Ten Mysteries of about:config

Move along, nothing to see here. Some Firefox preferences are just too technical for end users. Oh, you're a Linux Journal reader? Come on in.

The Firefox Web browser, built by the Mozilla Foundation and friends is a complicated piece of technology—if you care to look under the hood. It's not obvious where the hood catch is, because the surface of Firefox (its user interface) is polished up to appeal to ordinary, nontechnical end users. This article gives you a glimpse of the engine. It explains how the Mozilla about:config URL opens up a world of obscure preferences that can be used to tweak the default setup. They're an improbable collection and therein lies the beauty of Firefox if you're a grease monkey or otherwise technical. At the end you'll know a little more about Firefox, but only enough to be dangerous.

Like any Linux-friendly piece of software, Firefox responds to preset environment variables. You can, for example, set the MOZILLA_FIVE_HOME or MOZ_PLUGIN_PATH variables prior to startup. They both work like the standard PATH, so no surprises there. The per-process space available for environment variables is, however, limited, and a simple textual concatenation of attribute-value pairs is a fairly inflexible way to store data. Firefox has a large set of runtime configuration options, and the environment isn't a suitable storage area.

Firefox configuration is stored in a small attribute-type-value database called the preference system. You can see a delta of this data set in the ~/.mozilla/firefox/*/prefs.js file. That file holds only the nondefault values selected by the user. The rest of the preferences either are unstated or stated in install files that are part of the standard install. For me, they're in /local/install/firefox/defaults/pref, because /local is my playpen of choice.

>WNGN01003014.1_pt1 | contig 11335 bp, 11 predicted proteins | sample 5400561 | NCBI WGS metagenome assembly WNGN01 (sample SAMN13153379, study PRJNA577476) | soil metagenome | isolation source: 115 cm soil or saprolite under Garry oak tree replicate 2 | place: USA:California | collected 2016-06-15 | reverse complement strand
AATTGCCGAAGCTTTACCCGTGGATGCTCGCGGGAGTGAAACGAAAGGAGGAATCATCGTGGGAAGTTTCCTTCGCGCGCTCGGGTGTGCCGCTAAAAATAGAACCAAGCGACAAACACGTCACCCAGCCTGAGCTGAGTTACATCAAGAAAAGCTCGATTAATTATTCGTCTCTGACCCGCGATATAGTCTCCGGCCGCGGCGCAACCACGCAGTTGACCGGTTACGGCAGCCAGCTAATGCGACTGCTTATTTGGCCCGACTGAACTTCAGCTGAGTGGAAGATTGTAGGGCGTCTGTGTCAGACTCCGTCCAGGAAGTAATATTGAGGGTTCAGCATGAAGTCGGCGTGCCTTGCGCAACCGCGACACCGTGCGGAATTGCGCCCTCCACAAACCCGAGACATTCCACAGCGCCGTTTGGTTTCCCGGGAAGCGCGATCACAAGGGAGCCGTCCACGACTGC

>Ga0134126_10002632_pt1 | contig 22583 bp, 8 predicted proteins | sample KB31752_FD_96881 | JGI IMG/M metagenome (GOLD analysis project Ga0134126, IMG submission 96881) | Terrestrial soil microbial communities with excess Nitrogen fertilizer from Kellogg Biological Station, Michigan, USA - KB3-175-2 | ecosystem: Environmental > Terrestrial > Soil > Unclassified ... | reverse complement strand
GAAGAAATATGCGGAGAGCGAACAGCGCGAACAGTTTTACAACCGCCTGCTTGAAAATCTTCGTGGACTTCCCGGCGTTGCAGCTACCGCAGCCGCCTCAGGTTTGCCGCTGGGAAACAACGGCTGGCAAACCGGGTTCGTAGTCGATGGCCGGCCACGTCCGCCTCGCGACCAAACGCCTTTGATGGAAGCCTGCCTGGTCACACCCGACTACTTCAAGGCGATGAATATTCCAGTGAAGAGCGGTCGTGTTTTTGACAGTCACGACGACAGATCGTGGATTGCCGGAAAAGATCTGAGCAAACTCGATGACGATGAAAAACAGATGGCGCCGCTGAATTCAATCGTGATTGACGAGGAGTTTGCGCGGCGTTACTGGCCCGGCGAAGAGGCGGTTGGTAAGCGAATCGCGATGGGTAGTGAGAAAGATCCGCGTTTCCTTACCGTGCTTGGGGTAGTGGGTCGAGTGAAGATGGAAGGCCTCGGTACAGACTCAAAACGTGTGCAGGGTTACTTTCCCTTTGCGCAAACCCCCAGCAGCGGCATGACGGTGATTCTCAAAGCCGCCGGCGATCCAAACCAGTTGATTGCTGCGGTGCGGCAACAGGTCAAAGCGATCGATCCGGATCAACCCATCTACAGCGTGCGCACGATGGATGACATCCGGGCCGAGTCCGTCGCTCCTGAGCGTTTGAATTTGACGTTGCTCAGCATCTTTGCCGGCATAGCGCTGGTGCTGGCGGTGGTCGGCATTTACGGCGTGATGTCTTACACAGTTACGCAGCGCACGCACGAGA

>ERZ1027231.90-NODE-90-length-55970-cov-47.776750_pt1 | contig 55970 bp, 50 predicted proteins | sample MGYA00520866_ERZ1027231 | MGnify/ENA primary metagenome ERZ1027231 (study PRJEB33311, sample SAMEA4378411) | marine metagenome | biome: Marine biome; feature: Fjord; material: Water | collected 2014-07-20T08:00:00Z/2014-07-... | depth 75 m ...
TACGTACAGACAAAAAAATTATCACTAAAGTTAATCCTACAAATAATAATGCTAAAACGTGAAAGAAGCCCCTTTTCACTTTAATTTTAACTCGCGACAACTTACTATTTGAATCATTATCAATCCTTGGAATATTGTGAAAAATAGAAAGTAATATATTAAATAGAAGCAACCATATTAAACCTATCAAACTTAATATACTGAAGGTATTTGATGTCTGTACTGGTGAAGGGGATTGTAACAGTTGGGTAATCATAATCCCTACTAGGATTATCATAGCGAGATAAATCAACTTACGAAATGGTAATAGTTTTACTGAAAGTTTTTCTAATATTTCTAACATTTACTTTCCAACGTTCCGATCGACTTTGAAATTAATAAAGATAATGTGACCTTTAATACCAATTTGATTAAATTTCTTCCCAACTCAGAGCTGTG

For a technical person, this system is a bit problematic because the full list of preferences doesn't appear anywhere on disk, and the standard way to change those preferences is to use the Firefox User Interface, which also is incomplete. That interface provides GUI elements (buttons, fields and check boxes) for only the most basic of the preferences available. Firefox isn't trying to be Emacs, after all. The rest of the preferences have to be dug up from elsewhere.

That other place is the special string about:config, which can be typed in the Firefox Location bar where the addresses of Web sites are entered. Briefly recall the taxonomy of W3C addresses: URIs (Universal Resource Identifiers) are a special case of IRIs (International Resource Identifiers). A URI either can be a URL (a Uniform Resource Locator) or a URN ( a Uniform Resource Name). It's URLs that we see all the time. They consist of a scheme (typically http), a colon (:) and an address (x.org).

You can define your own scheme. Mozilla does that for “about”, which is used to access internal browser resources. Try about:cache, for example. The config resource is a hook into the preference system. When you type about:config, you're navigating to a local resource just as you would navigate to a Web-based resource for an HTTP-based Web page. Figure 1 shows the results of loading the about:config resource.

Figure 1. Firefox Showing the about:config Preferences

This preference listing is also a form. Right-click on any preference to modify it or to state a new preference. Shorten the display by entering some text in the Filter box if you want. Many Firefox extensions can provide alternate interfaces to about:config. Feel free to experiment with them.

Nothing is perfect, alas; about:config shows only preferences that already have been set or specified anywhere. It doesn't show preferences that have meaningful uses, which appear nowhere in the about:config list. To add a value for a new preference that doesn't appear, simply right-click anywhere in the main window, and select New from the context menu, then select the type of preference: string, integer or Boolean.